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All News » The rise of plant-based start ups

The rise of plant-based start ups

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An increasing number of people avoid eating any animal derived products and focus on a plant-based diet. For this reason, the current vegan food market is experiencing a market size estimated at £ 10.5 billion, with a CAGR of 10.5% from 2019 to 2026. This enormous growth, along with the increasing demand, has led to a strong boost in start-up companies dealing with this type of diet, especially in recent years. However, as it currently leads to strong competitiveness in the vegan market, companies entering the field have to find unique and innovative ways to convince the buyer. These new angles and approaches to making plant-based food even tastier, in terms of appearance as well as substance, can be divided into two categories, such as the applied technology but also the basis of the product.


What seemed unimaginable for a long time has now become reality, namely cell-based agriculture. The American company Eat Just introduced their first cell-based chicken nuggets last year. The main idea behind this £ 273 million invested cell technology is to consume food without harming any animal but also to protect the environment with the smallest possible carbon footprint. 

In addition to the breakthrough of cell-based products, there has also been tremendous progress in the production of plant-based food in recent years. The Spanish start-up Nova Meat has made it possible to produce steaks from a 3D in recent years. With the collaboration from the Spanish government, the company managed to increase the production of 3D-printed meat by integrating its microextrusion technology into higher-throughput industrial printing machines. By using this technology, the texture, taste, appearance and nutritional properties of animal meat products could be imitated with the composition of vegetable fats, water and protein.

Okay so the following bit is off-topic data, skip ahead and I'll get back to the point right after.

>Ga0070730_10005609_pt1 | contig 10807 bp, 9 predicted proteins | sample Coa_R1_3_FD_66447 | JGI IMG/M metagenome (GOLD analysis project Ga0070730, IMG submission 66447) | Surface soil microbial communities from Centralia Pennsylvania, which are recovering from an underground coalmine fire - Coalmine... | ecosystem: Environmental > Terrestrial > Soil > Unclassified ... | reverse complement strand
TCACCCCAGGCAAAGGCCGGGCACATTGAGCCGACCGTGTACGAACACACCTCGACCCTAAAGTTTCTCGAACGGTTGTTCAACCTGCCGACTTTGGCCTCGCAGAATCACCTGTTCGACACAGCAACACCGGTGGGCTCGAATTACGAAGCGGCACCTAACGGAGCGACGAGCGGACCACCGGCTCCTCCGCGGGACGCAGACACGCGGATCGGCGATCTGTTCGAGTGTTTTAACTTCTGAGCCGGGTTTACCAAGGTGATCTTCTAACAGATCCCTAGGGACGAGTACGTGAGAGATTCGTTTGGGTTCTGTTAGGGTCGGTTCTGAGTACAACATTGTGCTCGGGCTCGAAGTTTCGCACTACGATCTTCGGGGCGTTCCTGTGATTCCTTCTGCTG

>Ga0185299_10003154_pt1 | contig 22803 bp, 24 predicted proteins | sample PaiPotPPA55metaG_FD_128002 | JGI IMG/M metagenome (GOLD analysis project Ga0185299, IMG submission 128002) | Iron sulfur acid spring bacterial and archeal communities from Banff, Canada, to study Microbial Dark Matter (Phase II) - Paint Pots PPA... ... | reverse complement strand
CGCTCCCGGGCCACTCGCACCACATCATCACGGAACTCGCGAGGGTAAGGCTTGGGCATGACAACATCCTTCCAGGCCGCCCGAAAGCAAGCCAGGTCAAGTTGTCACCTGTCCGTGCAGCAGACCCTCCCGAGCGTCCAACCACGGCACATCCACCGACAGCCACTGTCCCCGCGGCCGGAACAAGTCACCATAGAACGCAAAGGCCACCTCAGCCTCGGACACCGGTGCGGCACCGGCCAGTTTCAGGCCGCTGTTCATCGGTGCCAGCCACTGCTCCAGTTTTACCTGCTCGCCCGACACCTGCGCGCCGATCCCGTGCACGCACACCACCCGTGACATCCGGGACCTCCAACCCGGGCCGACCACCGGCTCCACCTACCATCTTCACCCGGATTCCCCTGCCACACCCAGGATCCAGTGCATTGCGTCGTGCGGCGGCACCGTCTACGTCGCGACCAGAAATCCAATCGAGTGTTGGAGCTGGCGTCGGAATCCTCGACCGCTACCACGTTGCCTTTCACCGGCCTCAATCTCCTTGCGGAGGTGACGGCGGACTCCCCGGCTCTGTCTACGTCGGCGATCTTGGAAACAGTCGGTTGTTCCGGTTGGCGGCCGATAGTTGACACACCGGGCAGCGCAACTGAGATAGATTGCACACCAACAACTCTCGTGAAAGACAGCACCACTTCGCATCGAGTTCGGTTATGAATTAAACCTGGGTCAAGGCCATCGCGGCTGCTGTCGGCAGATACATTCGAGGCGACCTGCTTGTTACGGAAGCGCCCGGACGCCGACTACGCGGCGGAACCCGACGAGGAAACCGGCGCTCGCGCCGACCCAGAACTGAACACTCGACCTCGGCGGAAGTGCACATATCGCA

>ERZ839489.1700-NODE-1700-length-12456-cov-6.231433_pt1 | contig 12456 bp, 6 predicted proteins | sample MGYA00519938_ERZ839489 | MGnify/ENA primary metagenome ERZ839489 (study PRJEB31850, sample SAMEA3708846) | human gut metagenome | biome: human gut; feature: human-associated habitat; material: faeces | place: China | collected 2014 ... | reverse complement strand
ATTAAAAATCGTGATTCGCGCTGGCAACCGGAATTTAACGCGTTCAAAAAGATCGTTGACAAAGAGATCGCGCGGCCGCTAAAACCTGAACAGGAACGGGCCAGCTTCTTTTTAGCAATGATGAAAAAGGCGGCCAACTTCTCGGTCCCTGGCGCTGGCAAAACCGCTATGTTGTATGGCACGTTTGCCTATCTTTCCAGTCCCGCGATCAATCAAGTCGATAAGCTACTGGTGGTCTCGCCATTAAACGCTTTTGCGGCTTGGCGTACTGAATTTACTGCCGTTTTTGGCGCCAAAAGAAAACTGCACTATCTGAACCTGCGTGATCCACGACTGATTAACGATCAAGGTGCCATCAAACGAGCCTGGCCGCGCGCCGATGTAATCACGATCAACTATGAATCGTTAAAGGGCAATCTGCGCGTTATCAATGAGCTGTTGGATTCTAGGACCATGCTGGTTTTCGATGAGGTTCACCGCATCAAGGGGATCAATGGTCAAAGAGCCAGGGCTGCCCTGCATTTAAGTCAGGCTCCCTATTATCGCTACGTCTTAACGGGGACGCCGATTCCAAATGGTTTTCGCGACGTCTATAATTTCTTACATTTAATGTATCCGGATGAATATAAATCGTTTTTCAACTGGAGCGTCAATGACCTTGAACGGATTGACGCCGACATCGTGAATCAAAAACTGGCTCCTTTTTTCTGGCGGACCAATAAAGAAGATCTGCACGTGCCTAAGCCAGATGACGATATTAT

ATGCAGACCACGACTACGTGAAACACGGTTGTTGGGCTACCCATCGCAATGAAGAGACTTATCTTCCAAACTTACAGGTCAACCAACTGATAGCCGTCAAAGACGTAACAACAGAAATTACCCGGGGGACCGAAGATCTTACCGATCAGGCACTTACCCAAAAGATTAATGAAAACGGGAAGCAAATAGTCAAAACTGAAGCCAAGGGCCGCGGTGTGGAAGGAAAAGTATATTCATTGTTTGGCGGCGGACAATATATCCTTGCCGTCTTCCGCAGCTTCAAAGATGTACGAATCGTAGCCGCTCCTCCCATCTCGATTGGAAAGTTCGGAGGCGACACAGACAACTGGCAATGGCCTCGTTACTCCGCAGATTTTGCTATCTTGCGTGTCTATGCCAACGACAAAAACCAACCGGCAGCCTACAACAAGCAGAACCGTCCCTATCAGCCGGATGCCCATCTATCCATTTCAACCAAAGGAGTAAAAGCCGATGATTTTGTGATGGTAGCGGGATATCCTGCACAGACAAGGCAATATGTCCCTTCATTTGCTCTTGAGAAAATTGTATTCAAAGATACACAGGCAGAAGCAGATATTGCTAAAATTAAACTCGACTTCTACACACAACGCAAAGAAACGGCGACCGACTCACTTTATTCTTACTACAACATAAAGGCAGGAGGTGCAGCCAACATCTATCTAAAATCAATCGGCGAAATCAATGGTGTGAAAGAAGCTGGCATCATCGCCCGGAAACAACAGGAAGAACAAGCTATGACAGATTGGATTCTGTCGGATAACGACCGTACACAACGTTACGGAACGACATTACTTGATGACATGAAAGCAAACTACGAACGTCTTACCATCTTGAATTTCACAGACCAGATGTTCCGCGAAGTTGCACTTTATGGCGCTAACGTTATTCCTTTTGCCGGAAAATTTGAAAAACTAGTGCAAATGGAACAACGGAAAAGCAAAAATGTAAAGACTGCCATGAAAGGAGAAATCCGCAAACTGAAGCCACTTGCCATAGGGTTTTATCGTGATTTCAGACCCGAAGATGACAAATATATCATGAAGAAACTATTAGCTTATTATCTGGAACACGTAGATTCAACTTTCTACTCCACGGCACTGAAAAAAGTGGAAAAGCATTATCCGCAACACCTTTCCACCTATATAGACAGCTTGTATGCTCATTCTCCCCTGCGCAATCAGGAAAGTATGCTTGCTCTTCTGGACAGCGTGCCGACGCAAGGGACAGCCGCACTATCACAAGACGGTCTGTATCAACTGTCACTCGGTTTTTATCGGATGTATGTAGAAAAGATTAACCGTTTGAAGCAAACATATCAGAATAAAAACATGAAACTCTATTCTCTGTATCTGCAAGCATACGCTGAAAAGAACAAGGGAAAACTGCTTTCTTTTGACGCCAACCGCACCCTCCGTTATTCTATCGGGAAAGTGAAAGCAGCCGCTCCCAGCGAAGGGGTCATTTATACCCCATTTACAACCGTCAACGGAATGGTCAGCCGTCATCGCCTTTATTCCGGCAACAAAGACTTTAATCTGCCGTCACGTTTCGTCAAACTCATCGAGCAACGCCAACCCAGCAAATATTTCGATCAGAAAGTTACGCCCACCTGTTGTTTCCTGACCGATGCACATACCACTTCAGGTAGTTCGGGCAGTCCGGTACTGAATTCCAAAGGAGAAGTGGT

While most companies focus on meat substitutes, the German company Legendairy has set itself the task of artificially producing cheese using microorganisms. A method was developed that identifies the genes of cows that are responsible for the production of the milk components in order to artificially breed the milk proteins casein and whey protein.


While some companies seek to differentiate themselves from competitors through the previously mentioned techniques, others prefer to innovate through unique ingredients and substitutes. 

Milk substitutes made from the usual ingredients such as oats, almonds or soya are no longer anything unnatural on the vegan market, which is why the German start-up Vly has launched a milk made from yellow split peas. This pulse crop not only features an excellent CO2 balance, but also binds nitrogen. This improves soil quality and makes artificial fertiliser superfluous.

Looking at fish products, though, the American start-up Triton concentrates on the use of red algae. This protein source can be applied individually through precision fermentation, meaning that algae with a lot of omega oils is needed for tuna substitutes, whereas meat products require less omega oils, as otherwise a strong fishy taste occurs.

Besides establishing a unique selling point, the company states that people who suffer from the top ten allergies, such as nuts, soy or grains, still have the possibility to consume their meat or fish substitute.  

As can be seen, a number of companies are currently emerging as well as new ideas and pathways for the plant-based market. After all, the 10.5% market growth per year provides an appeal for young companies to focus on vegan nutrition, but also an incentive for many investors to support it with financial buzz.

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